A pool alarm is a safety feature designed to alert adults when unsupervised children enter a pool. There are a number of different designs available, but none is foolproof. Pool alarms are safety features for children and pets.
Drowning remains the second leading killer of children under the age of 14 and, in many Sunbelt states, drowning tops the list. Approximately 350 children under the age of 5 drown in swimming pools annually, mostly in residential settings. Many of these deaths occur when unsupervised children enter a pool and are unable to swim or exit, resulting in drowning or near-drowning within minutes. In these situations, pool alarms may have reduced the response time of adults, perhaps saving the child.
In December 2007, the Virginia Graeme Baker Pool and Spa Safety Act took effect, which created a voluntary grant program that encourages states to pass legislation for pool and spa safety. The bill requires states to write laws that call for pool alarms, as well as door alarms, pool covers, and self-closing/self-latching gates. Currently, however, only California, Connecticut and New York have passed such legislation.
Pool Alarm Types
- surface wave sensor: This type of sensor floats on the water and incorporates an electrical circuit that includes two contacts. One of these contacts rests in the water while the other is adjusted to remain above the water’s surface. When a surface wave touches the above-surface contact, the electrical circuit is completed, causing an alarm to sound. Sensitivity can be increased or decreased by moving the above-surface contact closer or further from the water surface.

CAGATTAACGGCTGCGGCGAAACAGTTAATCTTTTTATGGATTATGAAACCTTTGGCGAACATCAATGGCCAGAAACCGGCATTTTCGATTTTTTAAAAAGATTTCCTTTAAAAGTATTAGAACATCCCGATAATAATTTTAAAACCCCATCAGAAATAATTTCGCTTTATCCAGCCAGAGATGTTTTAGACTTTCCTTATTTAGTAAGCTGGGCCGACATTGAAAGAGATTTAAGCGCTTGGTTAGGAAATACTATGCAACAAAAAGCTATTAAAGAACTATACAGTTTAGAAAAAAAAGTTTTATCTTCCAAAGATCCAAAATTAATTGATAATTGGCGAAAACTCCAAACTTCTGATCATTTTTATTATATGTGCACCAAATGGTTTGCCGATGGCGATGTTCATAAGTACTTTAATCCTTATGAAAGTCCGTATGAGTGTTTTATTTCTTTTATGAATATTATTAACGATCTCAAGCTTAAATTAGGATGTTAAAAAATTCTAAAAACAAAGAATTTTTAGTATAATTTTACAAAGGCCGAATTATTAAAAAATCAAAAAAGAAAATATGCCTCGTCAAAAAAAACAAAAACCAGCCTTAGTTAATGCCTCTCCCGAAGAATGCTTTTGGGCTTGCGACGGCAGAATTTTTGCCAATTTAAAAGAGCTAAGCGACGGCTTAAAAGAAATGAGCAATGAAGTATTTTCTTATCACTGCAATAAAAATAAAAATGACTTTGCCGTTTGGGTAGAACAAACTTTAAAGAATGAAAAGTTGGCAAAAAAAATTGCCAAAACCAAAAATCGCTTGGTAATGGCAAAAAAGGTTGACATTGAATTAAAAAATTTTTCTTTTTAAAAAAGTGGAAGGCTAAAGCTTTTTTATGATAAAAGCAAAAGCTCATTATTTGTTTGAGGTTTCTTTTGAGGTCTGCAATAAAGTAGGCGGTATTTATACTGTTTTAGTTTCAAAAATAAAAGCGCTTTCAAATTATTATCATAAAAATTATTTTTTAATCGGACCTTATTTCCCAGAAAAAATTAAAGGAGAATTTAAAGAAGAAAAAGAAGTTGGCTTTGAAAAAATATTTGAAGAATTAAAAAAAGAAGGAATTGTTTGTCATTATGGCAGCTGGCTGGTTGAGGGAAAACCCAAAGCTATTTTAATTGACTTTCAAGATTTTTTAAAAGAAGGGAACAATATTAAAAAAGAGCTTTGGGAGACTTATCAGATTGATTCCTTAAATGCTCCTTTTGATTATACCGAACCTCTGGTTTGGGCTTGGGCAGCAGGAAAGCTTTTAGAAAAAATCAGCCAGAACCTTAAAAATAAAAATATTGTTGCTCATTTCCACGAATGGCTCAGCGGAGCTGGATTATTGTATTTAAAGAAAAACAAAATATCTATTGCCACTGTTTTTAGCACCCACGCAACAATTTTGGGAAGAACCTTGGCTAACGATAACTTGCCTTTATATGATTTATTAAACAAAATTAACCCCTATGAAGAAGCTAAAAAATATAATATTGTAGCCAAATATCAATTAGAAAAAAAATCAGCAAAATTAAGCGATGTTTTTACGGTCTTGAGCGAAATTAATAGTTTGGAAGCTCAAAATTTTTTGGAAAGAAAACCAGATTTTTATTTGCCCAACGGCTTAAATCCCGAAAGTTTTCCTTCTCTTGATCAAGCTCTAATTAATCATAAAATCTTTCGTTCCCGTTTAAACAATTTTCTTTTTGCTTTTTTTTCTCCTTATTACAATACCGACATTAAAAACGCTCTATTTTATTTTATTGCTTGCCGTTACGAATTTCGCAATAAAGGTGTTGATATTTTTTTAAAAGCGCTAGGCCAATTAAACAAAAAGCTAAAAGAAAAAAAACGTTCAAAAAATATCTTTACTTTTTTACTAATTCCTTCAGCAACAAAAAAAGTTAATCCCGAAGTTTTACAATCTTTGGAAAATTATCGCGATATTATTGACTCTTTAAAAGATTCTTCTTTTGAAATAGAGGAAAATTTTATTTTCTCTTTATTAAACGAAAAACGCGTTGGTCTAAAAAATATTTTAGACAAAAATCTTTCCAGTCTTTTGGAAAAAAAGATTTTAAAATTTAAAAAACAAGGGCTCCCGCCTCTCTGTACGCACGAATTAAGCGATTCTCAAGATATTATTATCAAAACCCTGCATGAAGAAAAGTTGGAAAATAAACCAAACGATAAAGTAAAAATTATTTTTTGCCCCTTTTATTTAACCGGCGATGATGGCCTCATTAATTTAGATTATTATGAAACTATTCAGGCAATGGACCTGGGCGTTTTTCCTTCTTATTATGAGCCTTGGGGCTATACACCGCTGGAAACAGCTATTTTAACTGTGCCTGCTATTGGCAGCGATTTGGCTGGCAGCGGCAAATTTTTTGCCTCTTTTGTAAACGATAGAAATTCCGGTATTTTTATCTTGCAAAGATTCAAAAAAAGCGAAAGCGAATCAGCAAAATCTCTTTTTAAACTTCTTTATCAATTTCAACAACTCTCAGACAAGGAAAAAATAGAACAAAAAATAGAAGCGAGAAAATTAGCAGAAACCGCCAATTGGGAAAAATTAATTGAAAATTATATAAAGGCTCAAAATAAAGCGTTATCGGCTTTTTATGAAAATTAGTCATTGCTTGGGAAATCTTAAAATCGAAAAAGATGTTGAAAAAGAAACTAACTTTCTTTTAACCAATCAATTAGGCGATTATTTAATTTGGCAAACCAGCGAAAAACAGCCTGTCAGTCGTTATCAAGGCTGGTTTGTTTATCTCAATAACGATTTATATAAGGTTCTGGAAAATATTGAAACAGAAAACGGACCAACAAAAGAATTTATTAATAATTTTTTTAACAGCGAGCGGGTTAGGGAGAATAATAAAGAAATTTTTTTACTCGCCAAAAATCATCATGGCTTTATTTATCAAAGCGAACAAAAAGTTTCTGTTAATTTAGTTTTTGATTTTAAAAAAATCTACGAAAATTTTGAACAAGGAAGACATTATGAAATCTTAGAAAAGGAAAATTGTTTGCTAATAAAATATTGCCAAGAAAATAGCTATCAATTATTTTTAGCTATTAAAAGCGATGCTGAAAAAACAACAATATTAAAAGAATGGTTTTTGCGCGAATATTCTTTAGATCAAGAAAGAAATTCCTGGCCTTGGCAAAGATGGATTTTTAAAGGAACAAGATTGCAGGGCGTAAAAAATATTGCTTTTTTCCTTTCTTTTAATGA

- sub-surface disturbance sensor: Mounted to the pool wall below the water surface, this type of sensors is activated by wave-induced pressure changes. One design relies on the movement of a magnetic float below a magnetic sensor, while another design relies on a pressure-sensitive switch. Sub-surface alarms can also be used in conjunction with solar covers, whereas the surface wave-sensor alarms cannot.
- wristband: This device is worn around the child’s wrist and it cannot be removed without a key. The alarm will activate when the wristband becomes wet, which creates opportunities for false alarms, such as when the child washes his or her hands, or walks in the rain.
In 2000, the U.S. Consumer Product Safety Commission (CPSC) staff conducted a review of commercially available swimming pool alarm systems designed to detect water disturbance or displacement. The CPSC staff evaluated surface wave sensors, sub-surface disturbance testers, and the wristband. Testers concluded that the sub-surface pool alarms generally performed more consistently for true alarms than the other designs, which were more likely to emit false alarms.
Since pool alarms are not foolproof and they rely on someone remembering to activate them, they should not be depended upon as a substitute for supervision, or for a barrier completely surrounding the pool. Pool alarms should also be used in conjunction with other types of alarms, such as gate alarms, perimeter alarms, and window and door alarms. Even some pet doors come equipped with alarms, owing to the recent attention given to the 100 or so documented accidents where a child escaped to a pool through a pet door. Pool alarms are thus one protective layer of many, none of which is sufficient as a sole preventative measure against child drowning.
Pool alarms can be used to save dogs and cats, too. Data show that one of every 1,027 pets drowns in pools each year, which is a statistically higher risk than the drowning threat for small children. The reason here is obvious: pets are more likely to be allowed to roam free and unsupervised compared to small children, especially in rural areas where nearby traffic is not a danger. Also, pool fences may thwart children, while dogs and cats can jump or climb their way to the other side. Not all dogs are good swimmers, though, and even healthy dogs that are used to swimming in ponds might not be able to lift themselves out of a pool when they tire.